Deck the Halls with Easter Bunnies

Breaking News: THE EASTER BOX IS FINALLY BACK IN THE ATTIC.

I’m not a big decorator for the holidays, for two reasons: 1) I’m lazy, and 2) We have too much stuff.

Here’s how our decoration cycle for Christmas goes, in ten easy steps.

1. Find empty box or unobtrusive corner.

2. Clear surfaces (i.e. tables, shelves, television altar, piano(s), mantels, dressers, and possibly bathroom counters) of knick knacks & assorted piles of books, papers, and toys.

3. Pack knick knacks etc. into box or stack into the unobtrusive corner.

4. Dust surfaces.

5. Send Homes on spelunking expedition into garage or attic to retrieve Christmas decoration boxes.

6. Set out Christmas decorations (approximately 3.3 days before Christmas)

7. Approximately 2.65 months after Christmas, clear surfaces of decorations and locate empty boxes to pack them into. If necessary, purchase more plastic boxes and feel guilty for a little while.

8a. By this point, new knick knacks etc. have crowded onto surfaces, so

8b. don’t bother dusting, and

8c. leave other knick knacks etc. in box or unobtrusive corner.

9. Approximately 4.89 months after Christmas, send Homes on mission to return Christmas boxes to attic or garage.

10. Congratulate self on a job well done.

A Meandering and Whiny Post

For the past few months I’ve been thinking a lot about the time I spend on the webternetz and what I do here.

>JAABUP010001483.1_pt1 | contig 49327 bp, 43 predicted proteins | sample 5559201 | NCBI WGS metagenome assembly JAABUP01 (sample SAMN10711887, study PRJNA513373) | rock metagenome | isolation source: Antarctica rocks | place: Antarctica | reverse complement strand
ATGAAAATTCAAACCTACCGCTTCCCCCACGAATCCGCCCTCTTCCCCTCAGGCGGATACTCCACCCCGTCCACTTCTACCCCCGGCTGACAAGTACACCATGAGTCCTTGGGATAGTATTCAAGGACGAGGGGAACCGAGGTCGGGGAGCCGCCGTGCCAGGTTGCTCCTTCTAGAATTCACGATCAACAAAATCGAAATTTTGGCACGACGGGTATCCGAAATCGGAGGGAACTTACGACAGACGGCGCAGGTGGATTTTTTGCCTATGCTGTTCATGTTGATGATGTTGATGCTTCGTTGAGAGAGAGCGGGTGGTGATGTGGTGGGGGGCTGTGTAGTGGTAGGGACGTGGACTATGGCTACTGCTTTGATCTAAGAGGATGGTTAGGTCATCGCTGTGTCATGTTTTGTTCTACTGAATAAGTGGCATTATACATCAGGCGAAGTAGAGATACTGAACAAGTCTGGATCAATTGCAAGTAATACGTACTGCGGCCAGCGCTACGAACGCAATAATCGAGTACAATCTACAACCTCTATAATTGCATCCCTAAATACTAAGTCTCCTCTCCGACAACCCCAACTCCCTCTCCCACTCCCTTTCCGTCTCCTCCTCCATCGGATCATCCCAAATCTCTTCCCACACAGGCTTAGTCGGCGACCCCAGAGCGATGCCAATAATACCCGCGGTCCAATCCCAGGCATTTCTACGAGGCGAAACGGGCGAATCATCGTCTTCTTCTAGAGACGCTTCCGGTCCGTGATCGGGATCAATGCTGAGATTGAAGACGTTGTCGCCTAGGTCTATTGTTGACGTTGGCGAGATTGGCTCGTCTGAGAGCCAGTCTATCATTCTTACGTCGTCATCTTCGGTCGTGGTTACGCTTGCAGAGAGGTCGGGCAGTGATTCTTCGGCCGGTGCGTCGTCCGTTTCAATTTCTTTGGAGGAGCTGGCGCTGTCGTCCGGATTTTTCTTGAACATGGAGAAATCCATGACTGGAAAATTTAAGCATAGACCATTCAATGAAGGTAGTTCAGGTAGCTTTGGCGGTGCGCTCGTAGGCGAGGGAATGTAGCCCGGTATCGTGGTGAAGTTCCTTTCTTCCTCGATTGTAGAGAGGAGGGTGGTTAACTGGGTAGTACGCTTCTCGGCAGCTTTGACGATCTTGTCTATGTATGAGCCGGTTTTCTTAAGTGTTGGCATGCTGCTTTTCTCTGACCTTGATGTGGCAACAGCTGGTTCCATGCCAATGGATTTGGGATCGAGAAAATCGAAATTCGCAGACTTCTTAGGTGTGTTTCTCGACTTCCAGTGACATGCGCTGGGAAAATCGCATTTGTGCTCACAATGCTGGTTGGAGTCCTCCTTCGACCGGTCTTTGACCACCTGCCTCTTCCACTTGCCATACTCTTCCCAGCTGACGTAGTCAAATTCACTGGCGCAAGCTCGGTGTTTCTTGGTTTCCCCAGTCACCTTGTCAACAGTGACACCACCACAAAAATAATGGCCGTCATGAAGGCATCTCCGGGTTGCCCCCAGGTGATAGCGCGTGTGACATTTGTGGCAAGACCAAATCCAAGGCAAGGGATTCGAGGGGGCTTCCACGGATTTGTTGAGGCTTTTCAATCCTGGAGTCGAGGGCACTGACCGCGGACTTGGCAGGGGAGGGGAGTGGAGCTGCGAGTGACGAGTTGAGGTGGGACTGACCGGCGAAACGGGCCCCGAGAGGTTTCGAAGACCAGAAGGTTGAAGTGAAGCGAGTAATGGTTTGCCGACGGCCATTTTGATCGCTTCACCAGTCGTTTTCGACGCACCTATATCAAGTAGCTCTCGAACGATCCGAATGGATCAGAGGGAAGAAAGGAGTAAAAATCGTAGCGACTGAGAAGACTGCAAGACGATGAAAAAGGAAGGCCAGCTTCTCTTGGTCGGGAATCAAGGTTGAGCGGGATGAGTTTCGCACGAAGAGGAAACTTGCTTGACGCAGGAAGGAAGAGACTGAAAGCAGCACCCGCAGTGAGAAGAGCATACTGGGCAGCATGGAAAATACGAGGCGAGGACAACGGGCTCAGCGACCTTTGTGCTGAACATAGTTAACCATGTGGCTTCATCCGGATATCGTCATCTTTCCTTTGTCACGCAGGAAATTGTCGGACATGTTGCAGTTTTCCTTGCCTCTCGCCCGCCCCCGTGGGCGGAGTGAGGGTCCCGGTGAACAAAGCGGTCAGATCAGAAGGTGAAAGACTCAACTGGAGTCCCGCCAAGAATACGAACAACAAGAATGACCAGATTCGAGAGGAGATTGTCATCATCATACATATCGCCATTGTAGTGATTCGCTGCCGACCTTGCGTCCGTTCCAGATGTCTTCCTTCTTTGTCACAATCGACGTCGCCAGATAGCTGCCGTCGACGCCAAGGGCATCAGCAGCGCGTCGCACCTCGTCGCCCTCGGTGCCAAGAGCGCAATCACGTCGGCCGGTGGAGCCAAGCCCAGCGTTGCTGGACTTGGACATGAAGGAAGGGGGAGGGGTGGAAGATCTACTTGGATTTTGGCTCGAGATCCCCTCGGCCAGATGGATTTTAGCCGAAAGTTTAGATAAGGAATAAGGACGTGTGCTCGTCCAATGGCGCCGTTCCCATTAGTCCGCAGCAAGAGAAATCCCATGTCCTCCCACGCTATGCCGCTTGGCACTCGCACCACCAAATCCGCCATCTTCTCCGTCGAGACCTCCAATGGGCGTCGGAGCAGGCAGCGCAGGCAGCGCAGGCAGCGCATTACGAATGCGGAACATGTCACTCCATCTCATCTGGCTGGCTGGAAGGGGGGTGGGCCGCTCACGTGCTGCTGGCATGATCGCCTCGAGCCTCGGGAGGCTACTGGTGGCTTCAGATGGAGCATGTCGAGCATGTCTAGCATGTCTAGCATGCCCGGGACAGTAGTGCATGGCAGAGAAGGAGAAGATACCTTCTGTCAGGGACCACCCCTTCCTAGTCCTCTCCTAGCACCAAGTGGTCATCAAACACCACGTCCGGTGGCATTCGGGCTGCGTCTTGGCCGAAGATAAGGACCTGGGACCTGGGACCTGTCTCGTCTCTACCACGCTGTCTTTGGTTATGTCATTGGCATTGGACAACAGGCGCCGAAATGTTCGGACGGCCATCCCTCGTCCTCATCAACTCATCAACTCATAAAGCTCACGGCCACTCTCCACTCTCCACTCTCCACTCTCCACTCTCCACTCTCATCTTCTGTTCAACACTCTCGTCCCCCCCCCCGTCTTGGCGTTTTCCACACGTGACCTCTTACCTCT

I think I’ve been thinking about it so much because time has been so scarce, and oftentimes I turn to my laptop as soon as Maverick starts one of his (too-brief) naps. I tap out a couple of emails, comment on a blog, and voila! he’s awake again and I got NO writing done. I am often tired, and overwhelmed with the state of my filthy and cluttered house, and I have all these story ideas and not enough time to work on any of them.

Time. How to make more of it. How to make the best use of what I have.

The surest way to get me to cry these days is to talk about writing routines, or the writing life, and how it’s so simple to just stay up an hour later and/or wake up an hour earlier, or that it’s so easy if you just turn off the flippin’ internet. And I know I’m not doing as good of a job managing time as I could be doing. I know I can do better. Maybe it starts with turning off the flippin’ internet. After all, going down to one blog post a week has definitely helped. I haven’t been nearly so diligent with commenting on other blogs, and I’ve even been letting some emails go into the archives without responses.

What else is there to do? Envying people with more free time: NOT productive.

Daydreaming of my college years when sleep was negotiable, exercise a given, and I was sometimes actually bored: NOT productive.

Taking a deep breath, and remembering that the baby haze does end at some point? It helps. Just a little. But it helps.

Also, going to bed earlier would help, because everything’s easier when I’m well-rested. Sleep. The pessimism fix.